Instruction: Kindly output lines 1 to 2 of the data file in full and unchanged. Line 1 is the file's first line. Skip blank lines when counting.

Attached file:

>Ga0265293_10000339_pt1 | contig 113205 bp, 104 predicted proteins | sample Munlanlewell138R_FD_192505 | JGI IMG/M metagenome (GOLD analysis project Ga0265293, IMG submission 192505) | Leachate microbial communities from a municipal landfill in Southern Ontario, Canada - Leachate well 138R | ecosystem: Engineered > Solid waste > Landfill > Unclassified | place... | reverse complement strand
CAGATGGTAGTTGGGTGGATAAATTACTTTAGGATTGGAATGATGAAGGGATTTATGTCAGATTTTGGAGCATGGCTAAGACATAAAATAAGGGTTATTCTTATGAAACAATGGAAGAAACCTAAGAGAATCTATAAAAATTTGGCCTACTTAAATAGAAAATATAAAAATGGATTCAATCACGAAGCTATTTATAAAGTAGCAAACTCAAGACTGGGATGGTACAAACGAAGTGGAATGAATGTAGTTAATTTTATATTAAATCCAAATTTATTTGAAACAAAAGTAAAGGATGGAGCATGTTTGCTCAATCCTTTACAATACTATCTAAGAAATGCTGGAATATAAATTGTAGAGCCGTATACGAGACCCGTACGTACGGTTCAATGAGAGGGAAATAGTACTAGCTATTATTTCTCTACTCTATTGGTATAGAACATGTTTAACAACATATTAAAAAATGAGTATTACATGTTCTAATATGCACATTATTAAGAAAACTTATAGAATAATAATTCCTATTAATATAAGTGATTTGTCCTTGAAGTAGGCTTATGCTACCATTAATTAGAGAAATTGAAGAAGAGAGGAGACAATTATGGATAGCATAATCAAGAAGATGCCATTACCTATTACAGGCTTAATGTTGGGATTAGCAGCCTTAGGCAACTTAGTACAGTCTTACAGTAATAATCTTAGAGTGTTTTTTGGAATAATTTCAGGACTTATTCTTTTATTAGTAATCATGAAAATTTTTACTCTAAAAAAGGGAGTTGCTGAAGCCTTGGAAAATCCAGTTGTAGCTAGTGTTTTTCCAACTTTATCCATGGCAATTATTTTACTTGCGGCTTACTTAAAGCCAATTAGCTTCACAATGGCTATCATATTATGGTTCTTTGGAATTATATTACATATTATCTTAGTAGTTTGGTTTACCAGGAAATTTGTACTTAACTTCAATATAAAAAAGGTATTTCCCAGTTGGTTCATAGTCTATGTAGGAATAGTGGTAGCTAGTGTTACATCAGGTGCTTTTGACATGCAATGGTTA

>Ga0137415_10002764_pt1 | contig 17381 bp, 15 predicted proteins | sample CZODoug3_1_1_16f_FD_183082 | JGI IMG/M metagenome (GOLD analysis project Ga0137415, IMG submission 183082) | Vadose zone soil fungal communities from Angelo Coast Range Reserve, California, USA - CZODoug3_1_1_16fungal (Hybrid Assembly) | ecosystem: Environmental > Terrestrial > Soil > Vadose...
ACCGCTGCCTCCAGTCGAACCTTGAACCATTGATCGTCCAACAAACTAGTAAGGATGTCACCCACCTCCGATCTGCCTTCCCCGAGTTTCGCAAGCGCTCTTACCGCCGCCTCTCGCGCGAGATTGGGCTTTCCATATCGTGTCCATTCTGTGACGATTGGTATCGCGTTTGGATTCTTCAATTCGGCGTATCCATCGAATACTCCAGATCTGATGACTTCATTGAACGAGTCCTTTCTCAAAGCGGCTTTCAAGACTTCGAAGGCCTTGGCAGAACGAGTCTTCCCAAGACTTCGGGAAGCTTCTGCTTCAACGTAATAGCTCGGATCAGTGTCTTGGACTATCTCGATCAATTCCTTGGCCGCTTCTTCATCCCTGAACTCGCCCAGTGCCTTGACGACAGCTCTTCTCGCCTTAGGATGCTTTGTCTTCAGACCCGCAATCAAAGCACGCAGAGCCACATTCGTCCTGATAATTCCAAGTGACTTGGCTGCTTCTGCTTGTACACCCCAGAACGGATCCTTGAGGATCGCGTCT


>Ga0265293_10000339_pt1 | contig 113205 bp, 104 predicted proteins | sample Munlanlewell138R_FD_192505 | JGI IMG/M metagenome (GOLD analysis project Ga0265293, IMG submission 192505) | Leachate microbial communities from a municipal landfill in Southern Ontario, Canada - Leachate well 138R | ecosystem: Engineered > Solid waste > Landfill > Unclassified | place... | reverse complement strand
CAGATGGTAGTTGGGTGGATAAATTACTTTAGGATTGGAATGATGAAGGGATTTATGTCAGATTTTGGAGCATGGCTAAGACATAAAATAAGGGTTATTCTTATGAAACAATGGAAGAAACCTAAGAGAATCTATAAAAATTTGGCCTACTTAAATAGAAAATATAAAAATGGATTCAATCACGAAGCTATTTATAAAGTAGCAAACTCAAGACTGGGATGGTACAAACGAAGTGGAATGAATGTAGTTAATTTTATATTAAATCCAAATTTATTTGAAACAAAAGTAAAGGATGGAGCATGTTTGCTCAATCCTTTACAATACTATCTAAGAAATGCTGGAATATAAATTGTAGAGCCGTATACGAGACCCGTACGTACGGTTCAATGAGAGGGAAATAGTACTAGCTATTATTTCTCTACTCTATTGGTATAGAACATGTTTAACAACATATTAAAAAATGAGTATTACATGTTCTAATATGCACATTATTAAGAAAACTTATAGAATAATAATTCCTATTAATATAAGTGATTTGTCCTTGAAGTAGGCTTATGCTACCATTAATTAGAGAAATTGAAGAAGAGAGGAGACAATTATGGATAGCATAATCAAGAAGATGCCATTACCTATTACAGGCTTAATGTTGGGATTAGCAGCCTTAGGCAACTTAGTACAGTCTTACAGTAATAATCTTAGAGTGTTTTTTGGAATAATTTCAGGACTTATTCTTTTATTAGTAATCATGAAAATTTTTACTCTAAAAAAGGGAGTTGCTGAAGCCTTGGAAAATCCAGTTGTAGCTAGTGTTTTTCCAACTTTATCCATGGCAATTATTTTACTTGCGGCTTACTTAAAGCCAATTAGCTTCACAATGGCTATCATATTATGGTTCTTTGGAATTATATTACATATTATCTTAGTAGTTTGGTTTACCAGGAAATTTGTACTTAACTTCAATATAAAAAAGGTATTTCCCAGTTGGTTCATAGTCTATGTAGGAATAGTGGTAGCTAGTGTTACATCAGGTGCTTTTGACATGCAATGGTTA